5 November 2009

Candles - church - controversy

I am off to Erfurt today for a conference on writing the history of the churches in the GDR: "Candles - church - controversy". Twenty years after the events of 1989, the meeting is to ask whether the history of the churches in the GDR has now been " ausgeforscht" - fully researched. In the immediate years after 1989 there was an explosion of interest in the role of the churches in the GDR, seen as being a motor for the changes of 1989. Then came the time of the opening of the Stasi archives, when the Protestant church, at least its leaders, far from being seen as the heors of the revolution, were portrayed as more or less willing accomplices of the ruling Socialist Unity Party, and its "sword and shield", the Stasi.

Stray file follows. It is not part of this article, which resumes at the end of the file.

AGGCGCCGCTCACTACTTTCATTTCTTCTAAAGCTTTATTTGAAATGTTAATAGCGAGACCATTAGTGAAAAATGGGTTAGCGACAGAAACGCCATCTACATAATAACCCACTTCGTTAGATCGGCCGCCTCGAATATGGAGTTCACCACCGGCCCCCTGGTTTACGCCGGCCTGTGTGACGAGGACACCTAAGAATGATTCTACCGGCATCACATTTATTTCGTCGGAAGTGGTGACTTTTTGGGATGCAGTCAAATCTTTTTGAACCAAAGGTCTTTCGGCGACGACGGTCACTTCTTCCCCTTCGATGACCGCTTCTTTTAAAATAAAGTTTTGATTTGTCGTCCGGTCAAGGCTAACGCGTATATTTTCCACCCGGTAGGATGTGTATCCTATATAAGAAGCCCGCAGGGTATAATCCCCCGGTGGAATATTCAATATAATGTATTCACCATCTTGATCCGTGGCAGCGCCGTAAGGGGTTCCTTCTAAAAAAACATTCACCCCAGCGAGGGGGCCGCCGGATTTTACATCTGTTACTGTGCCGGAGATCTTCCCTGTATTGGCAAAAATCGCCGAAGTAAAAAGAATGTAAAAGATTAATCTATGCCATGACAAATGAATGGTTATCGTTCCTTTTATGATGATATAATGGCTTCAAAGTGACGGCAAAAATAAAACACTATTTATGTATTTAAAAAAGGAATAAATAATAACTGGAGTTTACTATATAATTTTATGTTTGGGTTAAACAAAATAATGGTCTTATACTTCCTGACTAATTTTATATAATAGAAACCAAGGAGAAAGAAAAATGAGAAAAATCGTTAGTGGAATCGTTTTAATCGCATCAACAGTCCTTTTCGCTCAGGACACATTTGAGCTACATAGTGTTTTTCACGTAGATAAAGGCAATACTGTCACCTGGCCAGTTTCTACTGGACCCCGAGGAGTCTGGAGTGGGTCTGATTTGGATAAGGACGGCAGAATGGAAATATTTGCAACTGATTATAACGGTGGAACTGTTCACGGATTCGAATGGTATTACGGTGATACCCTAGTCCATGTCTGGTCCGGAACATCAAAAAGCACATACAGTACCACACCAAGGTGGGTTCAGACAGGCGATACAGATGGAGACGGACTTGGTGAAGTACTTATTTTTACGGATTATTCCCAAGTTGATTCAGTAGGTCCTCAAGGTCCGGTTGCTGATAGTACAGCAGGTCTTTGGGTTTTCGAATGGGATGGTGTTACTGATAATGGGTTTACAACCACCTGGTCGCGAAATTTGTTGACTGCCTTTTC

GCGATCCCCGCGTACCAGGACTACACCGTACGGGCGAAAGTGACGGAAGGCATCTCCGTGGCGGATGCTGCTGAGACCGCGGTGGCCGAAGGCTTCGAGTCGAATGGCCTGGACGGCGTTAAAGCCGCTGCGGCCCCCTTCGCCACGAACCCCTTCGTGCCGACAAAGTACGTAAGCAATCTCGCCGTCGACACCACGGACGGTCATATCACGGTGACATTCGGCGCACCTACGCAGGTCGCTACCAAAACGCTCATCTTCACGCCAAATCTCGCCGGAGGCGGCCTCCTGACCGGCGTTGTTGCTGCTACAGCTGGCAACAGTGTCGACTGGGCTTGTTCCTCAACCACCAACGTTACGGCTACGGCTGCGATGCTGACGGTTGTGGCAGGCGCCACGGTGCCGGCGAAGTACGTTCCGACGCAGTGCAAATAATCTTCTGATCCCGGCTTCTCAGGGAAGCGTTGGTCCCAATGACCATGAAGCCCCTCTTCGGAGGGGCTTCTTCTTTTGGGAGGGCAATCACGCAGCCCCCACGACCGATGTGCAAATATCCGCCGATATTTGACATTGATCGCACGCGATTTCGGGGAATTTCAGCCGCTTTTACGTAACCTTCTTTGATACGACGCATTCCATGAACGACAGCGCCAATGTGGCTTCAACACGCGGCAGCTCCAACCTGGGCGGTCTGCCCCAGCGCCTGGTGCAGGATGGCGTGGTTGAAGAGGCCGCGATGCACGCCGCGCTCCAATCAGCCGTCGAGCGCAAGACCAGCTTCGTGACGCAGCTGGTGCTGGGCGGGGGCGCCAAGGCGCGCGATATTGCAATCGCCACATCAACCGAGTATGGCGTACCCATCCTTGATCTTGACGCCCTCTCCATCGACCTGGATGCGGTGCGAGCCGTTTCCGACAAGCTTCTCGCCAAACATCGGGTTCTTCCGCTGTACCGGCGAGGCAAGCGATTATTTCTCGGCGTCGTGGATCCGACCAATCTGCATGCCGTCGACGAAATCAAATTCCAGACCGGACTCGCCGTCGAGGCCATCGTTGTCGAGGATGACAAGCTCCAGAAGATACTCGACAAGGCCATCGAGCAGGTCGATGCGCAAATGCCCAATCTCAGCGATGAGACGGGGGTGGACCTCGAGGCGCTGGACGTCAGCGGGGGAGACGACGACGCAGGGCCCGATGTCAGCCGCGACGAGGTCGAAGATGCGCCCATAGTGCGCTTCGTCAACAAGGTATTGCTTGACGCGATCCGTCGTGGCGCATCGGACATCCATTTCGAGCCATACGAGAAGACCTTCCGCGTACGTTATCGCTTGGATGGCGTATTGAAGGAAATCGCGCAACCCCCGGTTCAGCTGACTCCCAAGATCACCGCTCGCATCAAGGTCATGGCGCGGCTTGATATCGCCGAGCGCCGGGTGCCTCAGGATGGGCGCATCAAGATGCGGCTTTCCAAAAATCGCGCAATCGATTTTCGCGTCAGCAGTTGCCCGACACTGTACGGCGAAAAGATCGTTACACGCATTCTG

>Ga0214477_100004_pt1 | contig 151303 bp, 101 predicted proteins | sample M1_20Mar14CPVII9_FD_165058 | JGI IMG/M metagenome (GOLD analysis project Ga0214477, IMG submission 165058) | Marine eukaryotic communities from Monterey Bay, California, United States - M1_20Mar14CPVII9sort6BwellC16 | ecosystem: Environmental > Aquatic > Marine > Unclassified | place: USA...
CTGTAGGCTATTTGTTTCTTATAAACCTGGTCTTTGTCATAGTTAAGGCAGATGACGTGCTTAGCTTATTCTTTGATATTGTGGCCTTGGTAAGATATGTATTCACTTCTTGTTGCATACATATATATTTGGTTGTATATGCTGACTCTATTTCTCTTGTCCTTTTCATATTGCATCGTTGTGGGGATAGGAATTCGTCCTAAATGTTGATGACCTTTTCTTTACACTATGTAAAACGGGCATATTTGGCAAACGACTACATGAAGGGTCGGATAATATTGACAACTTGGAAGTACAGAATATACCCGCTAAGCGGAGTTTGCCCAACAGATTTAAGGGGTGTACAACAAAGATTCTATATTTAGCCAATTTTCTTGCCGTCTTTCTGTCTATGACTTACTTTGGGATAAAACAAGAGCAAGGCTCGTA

"After the peaceful revolution, the was a huge wave of contemporary historical studies, which were able to have access to an extraordinary extent of archival material," said Michael Haspel, co-organizer of the meeting and director of the Protestant Academy in Thüringen. "Since then the historical debate about the role of the Protestant church has quietened down. The symposium has to answer the question about the significance and problems of the issues after twenty years of intensive historical research."

The event is part of the "Gesegnete Unruhe" (Holy Disorder) campaign of the Evangelical Church in Central Germany which inspired this blog, and which was launched in Erfurt in April. My blogging began with a trip through eastern Germany on the trail of the 20th anniversary of the Ecumenical Assembly of 1989. Since then I have been following in real time the six months that followed the final session of the Ecumenical Assembly through the popular protests of autumn 1989. Such a short period of time - a sign that change does not happen only in an incremental linear fashion.


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